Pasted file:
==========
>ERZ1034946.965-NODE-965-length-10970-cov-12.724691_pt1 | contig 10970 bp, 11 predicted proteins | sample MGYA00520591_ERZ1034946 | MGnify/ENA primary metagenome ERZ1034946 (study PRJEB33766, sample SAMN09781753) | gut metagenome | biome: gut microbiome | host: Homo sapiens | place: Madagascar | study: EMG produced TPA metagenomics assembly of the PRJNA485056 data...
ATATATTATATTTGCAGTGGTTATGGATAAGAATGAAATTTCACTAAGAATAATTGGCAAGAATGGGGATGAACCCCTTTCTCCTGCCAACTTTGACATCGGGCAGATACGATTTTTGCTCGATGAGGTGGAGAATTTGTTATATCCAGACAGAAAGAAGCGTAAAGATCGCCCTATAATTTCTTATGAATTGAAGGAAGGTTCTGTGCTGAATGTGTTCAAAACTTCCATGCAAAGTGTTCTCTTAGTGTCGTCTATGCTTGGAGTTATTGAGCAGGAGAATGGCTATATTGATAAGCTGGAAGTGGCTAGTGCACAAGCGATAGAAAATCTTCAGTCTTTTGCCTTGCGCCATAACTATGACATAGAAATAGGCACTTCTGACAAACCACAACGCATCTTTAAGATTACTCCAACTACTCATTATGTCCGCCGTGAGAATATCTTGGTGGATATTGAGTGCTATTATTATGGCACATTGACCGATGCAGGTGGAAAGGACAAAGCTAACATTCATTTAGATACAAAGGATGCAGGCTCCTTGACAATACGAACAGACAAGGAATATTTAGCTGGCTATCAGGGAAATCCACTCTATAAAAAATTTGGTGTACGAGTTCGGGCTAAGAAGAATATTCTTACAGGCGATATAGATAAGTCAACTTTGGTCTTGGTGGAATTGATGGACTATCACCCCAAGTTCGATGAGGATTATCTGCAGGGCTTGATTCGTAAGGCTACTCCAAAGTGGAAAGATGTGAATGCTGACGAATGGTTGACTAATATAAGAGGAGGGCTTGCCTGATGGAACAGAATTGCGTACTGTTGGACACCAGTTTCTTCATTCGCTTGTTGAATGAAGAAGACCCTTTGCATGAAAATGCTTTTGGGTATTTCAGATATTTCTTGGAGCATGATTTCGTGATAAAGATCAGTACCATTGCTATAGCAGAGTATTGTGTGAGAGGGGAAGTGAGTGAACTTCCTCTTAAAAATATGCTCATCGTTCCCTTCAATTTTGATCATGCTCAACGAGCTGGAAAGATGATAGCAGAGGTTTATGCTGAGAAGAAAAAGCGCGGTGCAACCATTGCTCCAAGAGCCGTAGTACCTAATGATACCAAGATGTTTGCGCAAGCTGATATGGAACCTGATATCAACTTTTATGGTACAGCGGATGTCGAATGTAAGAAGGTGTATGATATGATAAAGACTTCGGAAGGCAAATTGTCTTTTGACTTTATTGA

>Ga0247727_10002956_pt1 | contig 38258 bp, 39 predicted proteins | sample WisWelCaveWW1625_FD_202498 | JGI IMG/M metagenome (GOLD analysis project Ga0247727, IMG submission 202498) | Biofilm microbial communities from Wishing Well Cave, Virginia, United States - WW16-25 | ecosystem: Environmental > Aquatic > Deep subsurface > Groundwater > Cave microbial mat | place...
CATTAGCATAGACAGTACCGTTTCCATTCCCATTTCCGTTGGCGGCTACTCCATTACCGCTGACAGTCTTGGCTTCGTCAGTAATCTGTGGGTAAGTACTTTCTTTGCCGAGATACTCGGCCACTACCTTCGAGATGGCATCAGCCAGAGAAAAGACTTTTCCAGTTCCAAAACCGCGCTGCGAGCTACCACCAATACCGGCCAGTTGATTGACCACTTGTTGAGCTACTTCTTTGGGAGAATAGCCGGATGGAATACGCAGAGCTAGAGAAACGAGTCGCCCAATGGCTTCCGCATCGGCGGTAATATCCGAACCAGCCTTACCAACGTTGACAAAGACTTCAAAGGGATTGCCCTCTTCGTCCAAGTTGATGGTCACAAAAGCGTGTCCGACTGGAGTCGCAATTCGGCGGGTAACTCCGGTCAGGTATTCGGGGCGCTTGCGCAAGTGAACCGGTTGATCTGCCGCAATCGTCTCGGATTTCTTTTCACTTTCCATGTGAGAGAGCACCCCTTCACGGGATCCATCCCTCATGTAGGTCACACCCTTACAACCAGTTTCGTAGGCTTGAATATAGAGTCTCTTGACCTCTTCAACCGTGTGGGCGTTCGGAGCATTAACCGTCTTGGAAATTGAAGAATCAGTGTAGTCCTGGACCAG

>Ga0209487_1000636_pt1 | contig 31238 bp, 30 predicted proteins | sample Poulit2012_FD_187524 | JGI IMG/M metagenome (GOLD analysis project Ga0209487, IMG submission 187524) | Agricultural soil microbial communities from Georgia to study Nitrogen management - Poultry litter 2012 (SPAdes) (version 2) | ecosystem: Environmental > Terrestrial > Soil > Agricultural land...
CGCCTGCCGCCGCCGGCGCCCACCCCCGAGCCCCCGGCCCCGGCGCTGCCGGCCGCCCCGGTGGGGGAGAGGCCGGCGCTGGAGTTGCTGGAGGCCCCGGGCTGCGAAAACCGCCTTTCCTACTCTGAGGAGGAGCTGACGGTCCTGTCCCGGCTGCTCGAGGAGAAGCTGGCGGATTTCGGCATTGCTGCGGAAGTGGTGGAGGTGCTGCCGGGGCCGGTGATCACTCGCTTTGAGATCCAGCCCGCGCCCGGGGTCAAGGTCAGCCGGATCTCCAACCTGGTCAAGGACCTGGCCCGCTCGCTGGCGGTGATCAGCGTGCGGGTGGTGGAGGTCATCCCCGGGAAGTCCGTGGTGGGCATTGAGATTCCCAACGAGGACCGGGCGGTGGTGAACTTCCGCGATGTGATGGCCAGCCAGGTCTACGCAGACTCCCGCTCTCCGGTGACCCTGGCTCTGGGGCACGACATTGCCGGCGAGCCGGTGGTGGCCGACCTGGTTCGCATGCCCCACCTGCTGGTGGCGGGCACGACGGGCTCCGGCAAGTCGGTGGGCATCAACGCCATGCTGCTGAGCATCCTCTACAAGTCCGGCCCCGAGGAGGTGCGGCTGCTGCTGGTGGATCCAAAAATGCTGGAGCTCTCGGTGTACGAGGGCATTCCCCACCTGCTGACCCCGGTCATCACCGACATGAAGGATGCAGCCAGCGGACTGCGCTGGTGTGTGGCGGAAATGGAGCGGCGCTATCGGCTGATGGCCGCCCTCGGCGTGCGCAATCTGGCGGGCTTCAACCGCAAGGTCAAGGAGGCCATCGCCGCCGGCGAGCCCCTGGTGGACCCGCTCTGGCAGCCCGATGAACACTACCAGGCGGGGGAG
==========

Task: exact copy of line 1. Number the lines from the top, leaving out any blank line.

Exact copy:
>ERZ1034946.965-NODE-965-length-10970-cov-12.724691_pt1 | contig 10970 bp, 11 predicted proteins | sample MGYA00520591_ERZ1034946 | MGnify/ENA primary metagenome ERZ1034946 (study PRJEB33766, sample SAMN09781753) | gut metagenome | biome: gut microbiome | host: Homo sapiens | place: Madagascar | study: EMG produced TPA metagenomics assembly of the PRJNA485056 data...